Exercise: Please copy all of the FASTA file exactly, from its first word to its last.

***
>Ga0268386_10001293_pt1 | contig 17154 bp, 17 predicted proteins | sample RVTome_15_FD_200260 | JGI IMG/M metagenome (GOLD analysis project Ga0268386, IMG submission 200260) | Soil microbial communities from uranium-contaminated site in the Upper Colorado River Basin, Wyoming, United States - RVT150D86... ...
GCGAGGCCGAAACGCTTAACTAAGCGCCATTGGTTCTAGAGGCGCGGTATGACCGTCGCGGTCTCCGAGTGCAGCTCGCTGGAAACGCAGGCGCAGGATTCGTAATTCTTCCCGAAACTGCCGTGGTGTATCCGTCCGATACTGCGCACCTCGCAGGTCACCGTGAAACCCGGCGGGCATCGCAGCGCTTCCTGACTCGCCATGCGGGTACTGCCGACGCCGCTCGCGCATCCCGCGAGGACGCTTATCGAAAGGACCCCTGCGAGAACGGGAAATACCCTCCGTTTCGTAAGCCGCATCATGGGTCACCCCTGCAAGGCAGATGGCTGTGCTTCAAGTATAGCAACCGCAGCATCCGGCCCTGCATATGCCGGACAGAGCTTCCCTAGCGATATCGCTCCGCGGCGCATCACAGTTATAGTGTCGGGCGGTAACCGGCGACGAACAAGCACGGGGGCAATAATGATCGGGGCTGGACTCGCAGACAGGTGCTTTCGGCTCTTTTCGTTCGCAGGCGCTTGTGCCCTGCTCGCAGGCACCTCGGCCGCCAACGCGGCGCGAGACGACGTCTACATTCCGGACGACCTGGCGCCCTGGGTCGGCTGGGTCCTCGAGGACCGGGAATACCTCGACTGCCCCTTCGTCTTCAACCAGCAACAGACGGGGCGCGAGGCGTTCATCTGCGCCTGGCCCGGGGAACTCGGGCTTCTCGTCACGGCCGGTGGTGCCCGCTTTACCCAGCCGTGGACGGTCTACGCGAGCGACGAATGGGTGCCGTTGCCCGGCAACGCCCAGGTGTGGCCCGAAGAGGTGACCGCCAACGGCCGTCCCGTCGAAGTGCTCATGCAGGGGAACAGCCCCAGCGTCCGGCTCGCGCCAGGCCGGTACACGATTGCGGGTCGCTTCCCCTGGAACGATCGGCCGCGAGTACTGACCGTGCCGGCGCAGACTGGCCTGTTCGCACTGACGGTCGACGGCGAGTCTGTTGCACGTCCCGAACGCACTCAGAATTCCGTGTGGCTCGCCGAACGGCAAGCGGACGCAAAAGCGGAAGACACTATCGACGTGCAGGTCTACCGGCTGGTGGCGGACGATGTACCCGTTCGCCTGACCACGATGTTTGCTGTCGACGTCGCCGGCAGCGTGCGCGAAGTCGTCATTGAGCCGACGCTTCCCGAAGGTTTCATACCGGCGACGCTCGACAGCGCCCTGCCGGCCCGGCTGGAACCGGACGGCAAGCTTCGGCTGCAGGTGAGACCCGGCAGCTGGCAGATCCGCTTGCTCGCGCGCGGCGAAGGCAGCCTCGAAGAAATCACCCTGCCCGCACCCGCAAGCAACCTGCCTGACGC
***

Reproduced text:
>Ga0268386_10001293_pt1 | contig 17154 bp, 17 predicted proteins | sample RVTome_15_FD_200260 | JGI IMG/M metagenome (GOLD analysis project Ga0268386, IMG submission 200260) | Soil microbial communities from uranium-contaminated site in the Upper Colorado River Basin, Wyoming, United States - RVT150D86... ...
GCGAGGCCGAAACGCTTAACTAAGCGCCATTGGTTCTAGAGGCGCGGTATGACCGTCGCGGTCTCCGAGTGCAGCTCGCTGGAAACGCAGGCGCAGGATTCGTAATTCTTCCCGAAACTGCCGTGGTGTATCCGTCCGATACTGCGCACCTCGCAGGTCACCGTGAAACCCGGCGGGCATCGCAGCGCTTCCTGACTCGCCATGCGGGTACTGCCGACGCCGCTCGCGCATCCCGCGAGGACGCTTATCGAAAGGACCCCTGCGAGAACGGGAAATACCCTCCGTTTCGTAAGCCGCATCATGGGTCACCCCTGCAAGGCAGATGGCTGTGCTTCAAGTATAGCAACCGCAGCATCCGGCCCTGCATATGCCGGACAGAGCTTCCCTAGCGATATCGCTCCGCGGCGCATCACAGTTATAGTGTCGGGCGGTAACCGGCGACGAACAAGCACGGGGGCAATAATGATCGGGGCTGGACTCGCAGACAGGTGCTTTCGGCTCTTTTCGTTCGCAGGCGCTTGTGCCCTGCTCGCAGGCACCTCGGCCGCCAACGCGGCGCGAGACGACGTCTACATTCCGGACGACCTGGCGCCCTGGGTCGGCTGGGTCCTCGAGGACCGGGAATACCTCGACTGCCCCTTCGTCTTCAACCAGCAACAGACGGGGCGCGAGGCGTTCATCTGCGCCTGGCCCGGGGAACTCGGGCTTCTCGTCACGGCCGGTGGTGCCCGCTTTACCCAGCCGTGGACGGTCTACGCGAGCGACGAATGGGTGCCGTTGCCCGGCAACGCCCAGGTGTGGCCCGAAGAGGTGACCGCCAACGGCCGTCCCGTCGAAGTGCTCATGCAGGGGAACAGCCCCAGCGTCCGGCTCGCGCCAGGCCGGTACACGATTGCGGGTCGCTTCCCCTGGAACGATCGGCCGCGAGTACTGACCGTGCCGGCGCAGACTGGCCTGTTCGCACTGACGGTCGACGGCGAGTCTGTTGCACGTCCCGAACGCACTCAGAATTCCGTGTGGCTCGCCGAACGGCAAGCGGACGCAAAAGCGGAAGACACTATCGACGTGCAGGTCTACCGGCTGGTGGCGGACGATGTACCCGTTCGCCTGACCACGATGTTTGCTGTCGACGTCGCCGGCAGCGTGCGCGAAGTCGTCATTGAGCCGACGCTTCCCGAAGGTTTCATACCGGCGACGCTCGACAGCGCCCTGCCGGCCCGGCTGGAACCGGACGGCAAGCTTCGGCTGCAGGTGAGACCCGGCAGCTGGCAGATCCGCTTGCTCGCGCGCGGCGAAGGCAGCCTCGAAGAAATCACCCTGCCCGCACCCGCAAGCAACCTGCCTGACGC